Introduction to Systems Engineering (EGRMGMT 590/ME 555):

Introduction to the theory, principles, and methods used to conceive, design and analyze systems. Focus areas include problem identification, description, modeling and simulation, design, test and evaluation issues, as well as more broad lifecycle concerns.

Human Robot Interaction (ME 555):

Introduction to the theory, principles, and methods used to conceive, design and analyze automated, autonomous or robotic systems that require or support human interaction. Such systems include healthcare, manufacturing, all forms of transportation, as well as other systems with embedded autonomy like financial trading and process control. Focus areas include understanding the theory and mechanics of both human and computer perception and cognition, the design of interaction architectures such as teleoperation and human supervisory control, and how to conduct principled tests and experiments. Prerequisite: Graduate student standing with priority given to those students enrolled in Duke Robotics.

Human Factors Engineering (ME 555):

This course is designed to provide students with a fundamental understanding of human factors that must be taken into account in the design and engineering of complex systems. The primary focus is the derivation of human engineering design criteria from sensory, motor, anthropometric and cognitive sources to include principles of displays, controls and ergonomics, manual control, the nature of human error, basic experimental design, and human-computer interaction. Open to graduate students and undergraduates with junior or senior standing.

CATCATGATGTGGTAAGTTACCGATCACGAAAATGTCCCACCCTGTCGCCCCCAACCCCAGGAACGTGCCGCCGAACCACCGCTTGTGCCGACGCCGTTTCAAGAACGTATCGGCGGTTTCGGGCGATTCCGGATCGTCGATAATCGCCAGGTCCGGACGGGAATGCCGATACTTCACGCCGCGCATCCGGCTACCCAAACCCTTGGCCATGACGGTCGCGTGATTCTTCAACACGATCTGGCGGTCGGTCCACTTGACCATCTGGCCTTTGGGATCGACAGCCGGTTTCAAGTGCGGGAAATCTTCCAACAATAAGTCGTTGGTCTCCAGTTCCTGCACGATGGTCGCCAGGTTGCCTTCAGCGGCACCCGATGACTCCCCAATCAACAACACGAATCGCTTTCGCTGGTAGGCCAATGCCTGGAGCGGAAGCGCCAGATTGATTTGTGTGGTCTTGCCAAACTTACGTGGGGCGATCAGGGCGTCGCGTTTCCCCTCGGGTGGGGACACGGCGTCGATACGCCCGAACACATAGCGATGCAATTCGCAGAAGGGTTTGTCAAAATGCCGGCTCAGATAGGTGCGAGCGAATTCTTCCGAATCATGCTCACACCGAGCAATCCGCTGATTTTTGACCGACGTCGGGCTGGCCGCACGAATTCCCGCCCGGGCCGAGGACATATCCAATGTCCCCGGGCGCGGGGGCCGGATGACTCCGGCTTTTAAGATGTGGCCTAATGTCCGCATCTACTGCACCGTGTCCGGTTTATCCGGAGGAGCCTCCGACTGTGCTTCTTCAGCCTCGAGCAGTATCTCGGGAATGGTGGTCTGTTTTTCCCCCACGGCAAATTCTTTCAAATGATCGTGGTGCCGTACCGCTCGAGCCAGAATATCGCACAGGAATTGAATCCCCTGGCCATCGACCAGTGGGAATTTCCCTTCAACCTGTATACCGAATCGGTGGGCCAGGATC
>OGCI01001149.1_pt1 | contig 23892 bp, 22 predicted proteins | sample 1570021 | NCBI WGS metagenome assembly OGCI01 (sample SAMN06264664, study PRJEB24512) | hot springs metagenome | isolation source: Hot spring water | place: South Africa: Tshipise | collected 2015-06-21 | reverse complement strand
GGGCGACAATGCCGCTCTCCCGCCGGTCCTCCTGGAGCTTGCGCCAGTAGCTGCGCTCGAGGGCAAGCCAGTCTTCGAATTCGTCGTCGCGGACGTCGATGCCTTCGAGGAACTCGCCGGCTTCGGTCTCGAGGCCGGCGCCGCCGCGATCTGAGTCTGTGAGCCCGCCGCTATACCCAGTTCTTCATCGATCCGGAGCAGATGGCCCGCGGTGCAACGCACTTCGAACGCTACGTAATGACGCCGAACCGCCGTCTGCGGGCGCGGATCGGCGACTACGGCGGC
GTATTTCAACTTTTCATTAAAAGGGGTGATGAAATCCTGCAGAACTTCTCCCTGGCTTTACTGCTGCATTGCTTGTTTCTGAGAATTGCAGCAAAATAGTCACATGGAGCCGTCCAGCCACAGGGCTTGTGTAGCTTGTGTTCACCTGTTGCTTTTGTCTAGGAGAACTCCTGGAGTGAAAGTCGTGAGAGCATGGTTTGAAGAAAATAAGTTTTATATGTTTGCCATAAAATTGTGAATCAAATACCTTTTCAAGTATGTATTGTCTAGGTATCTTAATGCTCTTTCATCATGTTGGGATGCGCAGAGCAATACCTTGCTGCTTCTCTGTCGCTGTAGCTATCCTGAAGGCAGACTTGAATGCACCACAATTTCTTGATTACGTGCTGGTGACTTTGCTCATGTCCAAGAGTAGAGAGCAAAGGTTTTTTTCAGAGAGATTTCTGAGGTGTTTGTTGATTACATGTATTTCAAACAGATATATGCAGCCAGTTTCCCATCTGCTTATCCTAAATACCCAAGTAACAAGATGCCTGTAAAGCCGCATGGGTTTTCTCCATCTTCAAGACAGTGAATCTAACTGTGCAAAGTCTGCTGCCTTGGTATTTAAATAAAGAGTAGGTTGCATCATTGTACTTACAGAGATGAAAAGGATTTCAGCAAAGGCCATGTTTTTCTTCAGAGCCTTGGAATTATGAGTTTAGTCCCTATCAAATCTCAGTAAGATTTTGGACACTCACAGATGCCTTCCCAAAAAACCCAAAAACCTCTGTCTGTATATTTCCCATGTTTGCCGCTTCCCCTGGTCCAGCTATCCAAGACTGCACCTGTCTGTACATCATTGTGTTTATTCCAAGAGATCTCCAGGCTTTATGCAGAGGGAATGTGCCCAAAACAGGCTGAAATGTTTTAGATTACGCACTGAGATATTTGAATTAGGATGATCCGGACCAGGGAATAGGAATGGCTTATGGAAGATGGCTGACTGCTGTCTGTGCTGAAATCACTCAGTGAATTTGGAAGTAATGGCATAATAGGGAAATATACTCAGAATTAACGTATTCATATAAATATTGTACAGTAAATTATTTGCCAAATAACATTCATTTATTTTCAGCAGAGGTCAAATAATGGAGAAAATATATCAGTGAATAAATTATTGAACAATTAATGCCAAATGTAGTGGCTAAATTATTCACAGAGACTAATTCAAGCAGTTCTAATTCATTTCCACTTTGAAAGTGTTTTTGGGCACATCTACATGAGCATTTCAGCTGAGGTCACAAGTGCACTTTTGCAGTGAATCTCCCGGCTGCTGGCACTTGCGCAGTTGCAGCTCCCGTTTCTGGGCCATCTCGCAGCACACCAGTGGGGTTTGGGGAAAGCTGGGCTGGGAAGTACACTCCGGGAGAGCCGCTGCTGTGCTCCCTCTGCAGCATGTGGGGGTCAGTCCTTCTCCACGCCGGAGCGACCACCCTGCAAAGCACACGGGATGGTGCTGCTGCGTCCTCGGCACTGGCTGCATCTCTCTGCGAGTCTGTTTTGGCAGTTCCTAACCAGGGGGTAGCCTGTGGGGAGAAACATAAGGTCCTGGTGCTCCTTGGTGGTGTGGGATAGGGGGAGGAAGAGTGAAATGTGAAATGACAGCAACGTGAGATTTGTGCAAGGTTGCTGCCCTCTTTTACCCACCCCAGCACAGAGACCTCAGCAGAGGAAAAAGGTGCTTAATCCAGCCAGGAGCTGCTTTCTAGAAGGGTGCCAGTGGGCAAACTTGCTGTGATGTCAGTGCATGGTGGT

Duke Robotics

The Duke Robotics group was established in 2014 to encompass the significant and growing robotics community at Duke. It is a cross-disciplinary association of research labs and teaching faculty spanning three departments (CS, ECE, and MEMS) and two schools (Pratt and Trinity) on Duke University campus. Its founding was due to an effort led by the Pratt School of Engineering and Department of Computer Science to grow Duke's offerings in robotics research and education.

Our mission is to conduct world-class research and teaching to train future generations of thinkers and creators in robotics.  We do so by drawing from our breadth of expertise, which ranges from mechanical design, to artificial intelligence and algorithms, to the social implications of robotics.